Abida Bibi* further continued;
“Many women come to me and tell me what their in-laws or relatives think of the FP methods. Few think these methods will affect their uterus and they will not be able to bear pregnancy. In the same vein, some have even expressed fear of loss of blood in their body as well.”
In a research paper titled, “Improving Design and Delivery of Family Planning Services to Meet the Unmet Need for Contraception in Quetta Balochistan”, 2019, it is stated that 76% of the respondents surveyed favor using FP methods but 33.8% could do so. Owing to the reasons, it is also described that the majority of the participants did not adopt the FP method due to perceived side effects of contraceptive methods. In addition, a non-supportive husband and the out-of-stock services as well.
It is pertinent to mention that men also upheld the myths surrounding the use of contraceptives. Muhammad Usman*, working as a shopkeeper in Quetta, mentioned that contraceptives can physically harm her wife and that’s why he does not allow his wife to use them. Unfortunately, the level of counseling men at the community level about the effectiveness of family planning is almost nonexistent in Balochistan. Despite these harsh circumstances, health workers try hard to convince in-laws or husbands to go for the process.
In the words of Abida;
“Many men speak fowl of LHVs when we introduce the concept of contraceptives. Some even scold their wives and forbid them to visit us again. Socially, it is considered unethical and irreligious as well.”
Moving forward, Abdul Rehman, Lecturer Islamiat at Loralai district, was asked to narrate the religious perspective about family planning to unravel the stigmas associated with FP methods. According to him, religion encourages birth spacing which is essential for maternal and child health care. In addition to that, he lamented that people have less knowledge about the religious injunctions that allow birth spacing. However, it is just a wild myth that birth spacing or the use of FP methods are sin.
He also remarked;
“We are increasingly becoming conservative rather than religious when it comes to family matters.”
Sadia Jabbar, a teacher at Loralai, also highlighted the fact that religion empowers women and allows them to be equal decision-makers at home and in society. They have their reproductive rights and freedom to go for the pregnancy after birth spacing. She also said that it is her firm belief that husband and wife should go for joint- decision-making when it comes to any matter of family especially the use of contraceptives.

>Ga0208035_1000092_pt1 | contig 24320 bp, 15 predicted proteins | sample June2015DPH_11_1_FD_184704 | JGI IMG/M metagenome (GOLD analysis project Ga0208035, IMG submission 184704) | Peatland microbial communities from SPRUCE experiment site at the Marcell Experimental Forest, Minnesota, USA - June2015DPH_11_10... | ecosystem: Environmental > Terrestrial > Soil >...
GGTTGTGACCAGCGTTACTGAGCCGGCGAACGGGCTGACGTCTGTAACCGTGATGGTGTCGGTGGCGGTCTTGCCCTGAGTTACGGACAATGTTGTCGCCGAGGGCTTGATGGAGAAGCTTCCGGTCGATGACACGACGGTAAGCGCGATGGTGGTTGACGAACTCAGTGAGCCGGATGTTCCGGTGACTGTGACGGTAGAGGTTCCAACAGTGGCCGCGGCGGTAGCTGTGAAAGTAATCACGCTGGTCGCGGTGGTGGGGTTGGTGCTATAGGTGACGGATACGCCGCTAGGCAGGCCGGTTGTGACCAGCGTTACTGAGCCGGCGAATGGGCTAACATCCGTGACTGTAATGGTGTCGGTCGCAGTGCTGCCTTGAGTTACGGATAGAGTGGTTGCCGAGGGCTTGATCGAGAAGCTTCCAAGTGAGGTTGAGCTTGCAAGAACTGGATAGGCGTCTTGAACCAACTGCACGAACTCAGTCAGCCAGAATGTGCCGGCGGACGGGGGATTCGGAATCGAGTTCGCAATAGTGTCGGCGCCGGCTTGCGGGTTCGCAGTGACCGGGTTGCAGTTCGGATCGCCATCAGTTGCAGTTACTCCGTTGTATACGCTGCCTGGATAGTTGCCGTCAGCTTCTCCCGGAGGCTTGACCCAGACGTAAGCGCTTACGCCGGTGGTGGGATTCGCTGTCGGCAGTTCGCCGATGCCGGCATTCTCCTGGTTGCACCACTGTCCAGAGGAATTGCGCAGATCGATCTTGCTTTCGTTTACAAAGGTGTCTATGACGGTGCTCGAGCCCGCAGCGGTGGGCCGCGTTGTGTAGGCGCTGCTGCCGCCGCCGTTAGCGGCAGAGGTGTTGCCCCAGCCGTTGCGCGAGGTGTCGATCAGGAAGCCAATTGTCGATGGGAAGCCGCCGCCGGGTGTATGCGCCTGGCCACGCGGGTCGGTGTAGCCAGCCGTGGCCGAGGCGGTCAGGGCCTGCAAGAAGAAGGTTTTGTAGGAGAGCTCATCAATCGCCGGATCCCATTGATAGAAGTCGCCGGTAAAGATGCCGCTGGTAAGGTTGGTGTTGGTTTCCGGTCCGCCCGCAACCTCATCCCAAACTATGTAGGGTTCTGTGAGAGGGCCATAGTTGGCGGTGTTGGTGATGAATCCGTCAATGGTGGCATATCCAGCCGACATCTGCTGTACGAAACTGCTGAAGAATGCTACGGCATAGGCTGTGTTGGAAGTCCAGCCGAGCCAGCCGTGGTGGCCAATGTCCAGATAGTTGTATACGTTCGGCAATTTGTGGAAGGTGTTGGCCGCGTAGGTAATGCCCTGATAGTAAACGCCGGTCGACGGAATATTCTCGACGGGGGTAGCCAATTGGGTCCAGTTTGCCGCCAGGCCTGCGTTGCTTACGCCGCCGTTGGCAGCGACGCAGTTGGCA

Jabbar further states;
“Husband and wife together bends the course of family planning and religion allows to do so. It is another thing that society does not allow to have healthy planning at all. In a nutshell, we have to fight this social pressure and stigmas that have impacted maternal health adversely.”
In contrast, if we look into the households, on average every spouse has more than 7 kids. Dr. Faryal Khan, LMO at Kacchi District, mentioned that the want of a son causes families to have more and more kids until and unless they don’t get a son. Amina Ahmed*, a resident of the Pishin district, is one such wife who has fifteen daughters and still wants to go for the sixteenth pregnancy hoping she will rear a son.
In her words;
“It is my utmost desire to have male kids because boys are the symbol of power within the family. If I do not have a son my position in society would even be stigmatized for being not a mother of a son. Besides, my husband may also get a second or third wife if I don’t give birth to a son.”
Unfortunately, Amina Ahmed is one such lady who has been stigmatized for having daughters and not sons. In addition to that, tribal societies also go for more kids to generate income as young boys do daily labor and girls go for knitting/weaving to generate income for the family.
In a nutshell, FP services in rural areas go unutilized due to stigmas associated with them. These myths include social, religious, and even false scientific explanations to avoid birth spacing and limiting the desired number of offspring. However, it is also witnessed that women in rural areas wish to adopt these services but cannot do so due to male dominant social structure that is based on the want of sons or more and more kids.
Tahira Khan :
A freelance journalist from Loralai district, Balochistan. Can be reached at [email protected]